Grampian Prison Radio Station

Grampian prison is to begin broadcasting a new prison radio station. According to news reports, the station was made possible thanks to Lottery funding, and it is the first of kind in the UK.

Read more here:

New radio station for Grampian prisoners, in Press and Journal

January 2015 Scottish Prison Population

People in prison: a snapshot

Almost two-thirds of those taking part in the 2013 prisoner survey reported having children (63%). Of these, two in five (42%) had one child and just under a third had two children (31%). A quarter (24%) of prisoners thought that they would not be caring for their children when they were released, while 17% of prisoners did not know.

Nearly half of prisoners surveyed reported being drunk at the time of their offence (45%). One in five reported that drinking affected their ability to hold down a job (21%) and over one-third of prisoners admitted that their drinking affected their relationship with their family (35%)

A higher proportion of women reported problems with alcohol, with half (50%) reporting being drunk at the time of their offence—an 8% increase on 2011. Over half (53%) said that they would drink 10 or more drinks on a typical day when drinking, with 29% saying they drank six or more drinks on a daily, or almost daily, basis.

Two-thirds (68%) of young offenders reported being drunk at the time of their offence. 39% of prisoners reported being under the influence of drugs at the time of their offence, with 16% reporting that they committed their offence to get money for drugs.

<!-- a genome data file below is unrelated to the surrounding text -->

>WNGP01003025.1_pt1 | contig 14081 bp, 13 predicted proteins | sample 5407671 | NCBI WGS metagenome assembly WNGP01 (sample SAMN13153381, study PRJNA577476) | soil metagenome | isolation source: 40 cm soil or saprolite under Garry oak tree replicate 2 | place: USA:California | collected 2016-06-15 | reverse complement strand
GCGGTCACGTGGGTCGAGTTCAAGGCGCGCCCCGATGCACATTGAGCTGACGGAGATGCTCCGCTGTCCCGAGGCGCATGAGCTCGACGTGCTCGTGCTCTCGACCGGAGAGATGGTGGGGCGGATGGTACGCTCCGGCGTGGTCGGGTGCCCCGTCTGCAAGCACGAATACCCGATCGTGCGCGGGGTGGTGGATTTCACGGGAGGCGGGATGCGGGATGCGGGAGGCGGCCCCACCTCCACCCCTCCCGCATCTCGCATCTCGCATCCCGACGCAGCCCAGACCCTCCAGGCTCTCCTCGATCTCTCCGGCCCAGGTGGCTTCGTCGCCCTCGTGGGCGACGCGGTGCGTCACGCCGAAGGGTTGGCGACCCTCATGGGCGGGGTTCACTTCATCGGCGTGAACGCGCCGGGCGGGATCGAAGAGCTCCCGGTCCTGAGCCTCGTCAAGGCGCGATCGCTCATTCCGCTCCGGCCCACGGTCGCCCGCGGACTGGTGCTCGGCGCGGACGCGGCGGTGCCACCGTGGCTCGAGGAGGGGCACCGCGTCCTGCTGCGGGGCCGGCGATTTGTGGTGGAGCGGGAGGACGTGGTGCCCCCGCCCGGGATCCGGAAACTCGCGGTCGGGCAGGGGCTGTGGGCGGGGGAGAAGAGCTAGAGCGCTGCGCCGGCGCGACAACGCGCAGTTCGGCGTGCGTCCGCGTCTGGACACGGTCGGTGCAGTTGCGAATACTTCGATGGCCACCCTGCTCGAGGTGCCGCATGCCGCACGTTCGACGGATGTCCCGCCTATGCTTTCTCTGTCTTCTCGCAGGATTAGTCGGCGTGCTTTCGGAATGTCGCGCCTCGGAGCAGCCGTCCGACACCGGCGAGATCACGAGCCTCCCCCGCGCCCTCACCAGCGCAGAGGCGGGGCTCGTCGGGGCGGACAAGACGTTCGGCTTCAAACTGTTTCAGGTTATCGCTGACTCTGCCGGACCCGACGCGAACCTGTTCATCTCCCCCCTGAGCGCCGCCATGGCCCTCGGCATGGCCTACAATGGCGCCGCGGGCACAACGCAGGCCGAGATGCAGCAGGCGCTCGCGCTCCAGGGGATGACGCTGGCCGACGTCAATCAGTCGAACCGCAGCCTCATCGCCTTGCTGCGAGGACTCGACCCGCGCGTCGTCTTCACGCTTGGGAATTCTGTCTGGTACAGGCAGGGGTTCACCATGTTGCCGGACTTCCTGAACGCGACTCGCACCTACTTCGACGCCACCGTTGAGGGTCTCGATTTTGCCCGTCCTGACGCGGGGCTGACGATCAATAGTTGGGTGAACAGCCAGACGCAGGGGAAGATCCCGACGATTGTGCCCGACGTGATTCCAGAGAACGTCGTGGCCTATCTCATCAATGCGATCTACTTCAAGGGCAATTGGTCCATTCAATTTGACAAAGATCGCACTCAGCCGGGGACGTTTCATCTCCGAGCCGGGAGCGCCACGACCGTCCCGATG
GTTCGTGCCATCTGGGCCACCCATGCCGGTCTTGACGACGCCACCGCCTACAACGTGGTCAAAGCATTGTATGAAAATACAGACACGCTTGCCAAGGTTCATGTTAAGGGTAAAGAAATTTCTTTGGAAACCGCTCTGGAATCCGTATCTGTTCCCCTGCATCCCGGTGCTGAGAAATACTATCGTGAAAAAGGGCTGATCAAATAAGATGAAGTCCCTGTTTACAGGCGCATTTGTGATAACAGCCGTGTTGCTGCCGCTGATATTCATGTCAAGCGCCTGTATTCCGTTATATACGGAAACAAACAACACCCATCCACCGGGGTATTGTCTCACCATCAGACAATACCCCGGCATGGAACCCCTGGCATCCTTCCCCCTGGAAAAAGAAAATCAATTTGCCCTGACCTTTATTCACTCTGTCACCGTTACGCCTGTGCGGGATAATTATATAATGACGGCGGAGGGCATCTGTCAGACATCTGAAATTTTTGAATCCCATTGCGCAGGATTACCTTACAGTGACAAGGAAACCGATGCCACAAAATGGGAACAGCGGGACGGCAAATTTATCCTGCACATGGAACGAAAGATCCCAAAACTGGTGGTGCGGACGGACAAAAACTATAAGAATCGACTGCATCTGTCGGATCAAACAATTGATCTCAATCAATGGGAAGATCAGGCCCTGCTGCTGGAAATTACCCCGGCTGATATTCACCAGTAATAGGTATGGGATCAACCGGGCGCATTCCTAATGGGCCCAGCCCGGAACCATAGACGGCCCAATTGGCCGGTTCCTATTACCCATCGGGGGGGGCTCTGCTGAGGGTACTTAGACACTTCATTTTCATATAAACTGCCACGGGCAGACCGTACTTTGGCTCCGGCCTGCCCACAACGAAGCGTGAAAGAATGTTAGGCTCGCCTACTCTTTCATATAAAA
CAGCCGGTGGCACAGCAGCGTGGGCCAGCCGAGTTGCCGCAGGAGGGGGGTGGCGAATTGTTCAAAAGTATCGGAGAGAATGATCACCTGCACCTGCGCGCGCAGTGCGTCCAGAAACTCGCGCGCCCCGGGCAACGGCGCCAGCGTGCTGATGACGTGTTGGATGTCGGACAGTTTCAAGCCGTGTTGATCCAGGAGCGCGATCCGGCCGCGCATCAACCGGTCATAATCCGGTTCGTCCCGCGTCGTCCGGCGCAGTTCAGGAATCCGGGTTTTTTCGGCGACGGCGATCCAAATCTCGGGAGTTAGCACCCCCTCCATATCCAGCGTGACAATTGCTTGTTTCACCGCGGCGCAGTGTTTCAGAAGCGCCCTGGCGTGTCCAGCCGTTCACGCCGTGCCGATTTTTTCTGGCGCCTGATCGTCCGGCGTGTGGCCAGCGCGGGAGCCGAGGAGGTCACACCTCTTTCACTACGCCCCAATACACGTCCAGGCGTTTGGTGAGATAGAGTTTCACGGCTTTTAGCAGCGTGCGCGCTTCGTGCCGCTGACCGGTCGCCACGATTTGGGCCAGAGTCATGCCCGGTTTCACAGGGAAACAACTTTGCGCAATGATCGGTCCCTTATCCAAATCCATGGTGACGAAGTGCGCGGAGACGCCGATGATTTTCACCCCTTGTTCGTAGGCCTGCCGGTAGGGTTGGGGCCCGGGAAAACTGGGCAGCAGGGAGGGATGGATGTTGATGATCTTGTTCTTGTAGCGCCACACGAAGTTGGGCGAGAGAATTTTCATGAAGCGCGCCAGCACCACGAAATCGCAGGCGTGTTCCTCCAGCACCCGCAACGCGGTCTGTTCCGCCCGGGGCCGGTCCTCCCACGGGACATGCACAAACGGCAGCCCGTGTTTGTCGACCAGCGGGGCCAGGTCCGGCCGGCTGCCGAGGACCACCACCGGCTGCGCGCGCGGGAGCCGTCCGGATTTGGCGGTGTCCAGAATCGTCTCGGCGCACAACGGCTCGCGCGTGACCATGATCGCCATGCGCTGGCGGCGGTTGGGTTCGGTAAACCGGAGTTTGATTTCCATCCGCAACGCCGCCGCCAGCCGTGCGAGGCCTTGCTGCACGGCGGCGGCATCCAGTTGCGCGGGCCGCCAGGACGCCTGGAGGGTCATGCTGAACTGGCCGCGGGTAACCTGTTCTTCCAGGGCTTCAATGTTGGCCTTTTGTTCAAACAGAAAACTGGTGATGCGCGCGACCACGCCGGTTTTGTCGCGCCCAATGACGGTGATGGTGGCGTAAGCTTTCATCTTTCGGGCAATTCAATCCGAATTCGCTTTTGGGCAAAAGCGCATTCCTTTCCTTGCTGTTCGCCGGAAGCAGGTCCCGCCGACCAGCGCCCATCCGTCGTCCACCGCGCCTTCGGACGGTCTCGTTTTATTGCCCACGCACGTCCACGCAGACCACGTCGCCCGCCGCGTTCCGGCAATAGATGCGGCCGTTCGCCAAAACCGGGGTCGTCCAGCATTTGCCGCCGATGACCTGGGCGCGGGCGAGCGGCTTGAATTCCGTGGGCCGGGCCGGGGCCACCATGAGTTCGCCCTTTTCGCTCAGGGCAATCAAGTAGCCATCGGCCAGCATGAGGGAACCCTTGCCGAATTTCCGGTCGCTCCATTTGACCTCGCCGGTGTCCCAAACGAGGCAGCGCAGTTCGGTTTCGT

Two-thirds (62%) reported using drugs in the 12 months prior to coming into prison. Cannabis (78%), benzodiazepams (58%) and cocaine (51%) were the most commonly used drugs.

Eight in ten (79%) young people in prison reported that they had used drugs in the 12 months prior to coming into prison and half (49%) were under the influence of drugs at the time of the offence.

A quarter of prisoners reported that they had taken another prisoner’s prescribed medication at some point during their time in prison.

One-quarter reported having a disability (25%), an increase of six per cent from 2011 (19%), with 68% of these stating that staff in their prison know they have a disability. Just over one third (36%) of older prisoners stated that they had a disability.

A quarter (25%) of young people in prison surveyed had no qualifications. Over half (56%) said that they were ‘often’ excluded from school and four in ten (37%) said that they had ‘often’ attended a Children’s Panel.